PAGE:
Google Joins Live Stream Trend With YouTube Connect, but Is It Too Late?
Why is everyone rushing to move to live stream? We’ll show you the numbers.
This year, according to people who study that sort of thing, is the year for live streaming. And now, perhaps a bit late to the party, will arrive Google with YouTube Connect, which will join Twitter’s Periscope and Facebook Live Streaming. Engineers are still quietly tinkering away at the app which will connect with your Google and YouTube accounts.
YouTube Connect reportedly works in the same vein as Periscope and Facebook Live: You will be able to watch streams and broadcast straight from the mobile app. It will also have a chat feature so streamers and viewers can engage using text, and after the live stream is finished, it will be added to your pre-designated YouTube account. YouTube already has a beta live streaming service in its Creator Studio, but it’s a little tedious to set up as you need to verify your channel, make sure it’s in good standing, and download a live encoder. Plus, the client is limited to your computer. No phones.
YouTube Connect will enable Google to reach a larger number of users. However, VentureBeat reports that YouTube Connect may not have the same social media sharing capabilities as Periscope and Facebook Live.
This all begs the question, to whom are we streaming?
Video already ranks one of the top activities on social media sites, including Facebook and Twitter. The digital consumer analyst company Global Web Index said that while only a tiny percentage of consumers use live-streaming apps (about 1.5 percent globally use Meerkat and just under two percent use Periscope), its 2016 trend reports indicate that live streaming will grow in popularity. The analysts provide statistics of what mobile users ages 16 to 34 are interested in live streaming:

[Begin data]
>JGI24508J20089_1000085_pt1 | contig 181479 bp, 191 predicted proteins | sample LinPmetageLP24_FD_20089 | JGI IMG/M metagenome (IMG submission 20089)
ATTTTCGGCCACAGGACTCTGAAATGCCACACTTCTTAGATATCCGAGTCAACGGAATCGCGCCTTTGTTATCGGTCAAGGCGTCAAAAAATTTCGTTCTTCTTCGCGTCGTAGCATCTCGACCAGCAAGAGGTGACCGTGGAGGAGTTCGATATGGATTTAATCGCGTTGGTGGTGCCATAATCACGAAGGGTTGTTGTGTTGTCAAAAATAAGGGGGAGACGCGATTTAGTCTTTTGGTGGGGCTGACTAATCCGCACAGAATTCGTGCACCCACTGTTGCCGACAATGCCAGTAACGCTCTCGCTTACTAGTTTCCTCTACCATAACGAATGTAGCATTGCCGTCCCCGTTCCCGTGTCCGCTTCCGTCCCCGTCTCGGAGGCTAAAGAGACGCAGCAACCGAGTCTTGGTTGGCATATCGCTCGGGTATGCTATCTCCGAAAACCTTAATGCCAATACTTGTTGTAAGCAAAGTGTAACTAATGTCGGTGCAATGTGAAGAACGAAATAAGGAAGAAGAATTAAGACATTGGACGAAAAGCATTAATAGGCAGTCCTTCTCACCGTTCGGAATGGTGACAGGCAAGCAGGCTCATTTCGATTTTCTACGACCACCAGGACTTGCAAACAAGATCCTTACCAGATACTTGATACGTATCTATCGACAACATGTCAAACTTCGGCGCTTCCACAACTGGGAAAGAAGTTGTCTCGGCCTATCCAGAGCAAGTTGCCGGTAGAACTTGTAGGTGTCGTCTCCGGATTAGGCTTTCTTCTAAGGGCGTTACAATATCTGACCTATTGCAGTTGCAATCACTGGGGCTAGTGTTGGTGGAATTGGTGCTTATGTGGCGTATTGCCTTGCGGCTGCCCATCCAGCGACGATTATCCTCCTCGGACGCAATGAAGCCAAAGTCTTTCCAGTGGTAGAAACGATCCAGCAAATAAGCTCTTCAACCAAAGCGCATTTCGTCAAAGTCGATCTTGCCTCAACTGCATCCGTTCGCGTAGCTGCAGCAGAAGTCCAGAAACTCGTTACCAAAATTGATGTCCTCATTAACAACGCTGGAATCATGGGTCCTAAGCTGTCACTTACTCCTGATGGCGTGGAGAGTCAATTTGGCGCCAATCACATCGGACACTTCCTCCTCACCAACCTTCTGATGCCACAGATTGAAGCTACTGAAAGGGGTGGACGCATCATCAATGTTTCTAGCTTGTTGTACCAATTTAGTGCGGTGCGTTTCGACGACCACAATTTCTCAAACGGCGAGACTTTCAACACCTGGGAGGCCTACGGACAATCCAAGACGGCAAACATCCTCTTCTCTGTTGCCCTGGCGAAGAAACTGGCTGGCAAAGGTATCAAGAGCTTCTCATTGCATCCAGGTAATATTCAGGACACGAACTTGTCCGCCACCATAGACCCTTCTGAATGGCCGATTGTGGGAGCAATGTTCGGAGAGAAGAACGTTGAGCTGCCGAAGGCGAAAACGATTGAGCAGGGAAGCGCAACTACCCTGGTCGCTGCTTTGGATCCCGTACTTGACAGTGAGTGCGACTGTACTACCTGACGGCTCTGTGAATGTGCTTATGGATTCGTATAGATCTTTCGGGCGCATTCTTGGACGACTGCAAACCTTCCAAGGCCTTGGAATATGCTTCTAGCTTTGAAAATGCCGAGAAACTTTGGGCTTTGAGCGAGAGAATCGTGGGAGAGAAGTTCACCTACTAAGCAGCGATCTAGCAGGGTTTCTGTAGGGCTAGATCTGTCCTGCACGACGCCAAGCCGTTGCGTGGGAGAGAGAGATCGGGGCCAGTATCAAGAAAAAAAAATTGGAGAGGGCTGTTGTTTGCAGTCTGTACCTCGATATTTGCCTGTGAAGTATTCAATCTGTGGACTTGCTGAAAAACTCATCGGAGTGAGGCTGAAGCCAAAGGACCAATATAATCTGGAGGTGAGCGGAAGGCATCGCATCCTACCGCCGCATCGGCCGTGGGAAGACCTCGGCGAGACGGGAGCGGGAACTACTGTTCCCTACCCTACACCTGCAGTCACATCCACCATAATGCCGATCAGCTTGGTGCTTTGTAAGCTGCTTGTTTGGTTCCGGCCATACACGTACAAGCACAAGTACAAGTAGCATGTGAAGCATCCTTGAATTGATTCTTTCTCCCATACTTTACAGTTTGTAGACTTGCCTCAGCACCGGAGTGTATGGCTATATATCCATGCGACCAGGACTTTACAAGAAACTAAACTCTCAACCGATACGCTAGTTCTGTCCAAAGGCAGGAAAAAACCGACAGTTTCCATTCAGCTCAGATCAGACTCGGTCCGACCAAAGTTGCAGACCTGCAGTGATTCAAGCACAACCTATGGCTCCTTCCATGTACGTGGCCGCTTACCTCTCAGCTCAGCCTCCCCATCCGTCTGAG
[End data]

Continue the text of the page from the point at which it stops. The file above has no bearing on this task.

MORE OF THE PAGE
1) 53 percent are interested in funny entertaining videos
2) 42 percent in breaking news
3) 38 percent said music concerts/events
4) 30 percent in videos broadcasted by friends and family
“The advent of new live-casting technology in 2015 — Periscope, Blab, Meerkat — will lead to a huge upsurge in live broadcasting in 2016, which will surpass the growth of podcasting,” says Michael Stelzer, CEO and founder of Social Media Examiner. “The ease of adoption and consumption with live-casting will usher in a new era of personalities and programming that was previously impossible.”
Now there are live streaming apps for Broadway shows and cooking. At this year’s South By Southwest festival, YouTube’s co-founder Steve Chen and former YouTube engineer Vijay Karunamurthy debuted the live streaming app for foodies, called Nom. During the talk, Karunamurthy said that people still haven’t quite figured out the best way to use live streaming, describing it as “awkward” but “raw” at the same time. The unexpected, unedited aspect of live video can make it extremely appealing to audiences.
Social media figureheads have also expressed their support for live streaming. Twitter CEO, Jack Dorsey said, “Twitter is live, live commentary, live conversations, and live connections whether it’s breaking news, entertainment, sports, or everyday topics, hearing about and watching a live event unfold is the fastest way to understand the power of Twitter.”
Similarly, Facebook’s Mark Zuckerberg has been “obsessed” with getting Facebook Live to catch on. In February, he even said at a Facebook Townhall Q&A in Berlin that live video is “one of the things I’m most excited about.” Android users can expect to see the Facebook Live feature on their apps soon.
Google hasn’t announced a release date yet, but YouTube Connect will be made available on both iOS and Android devices.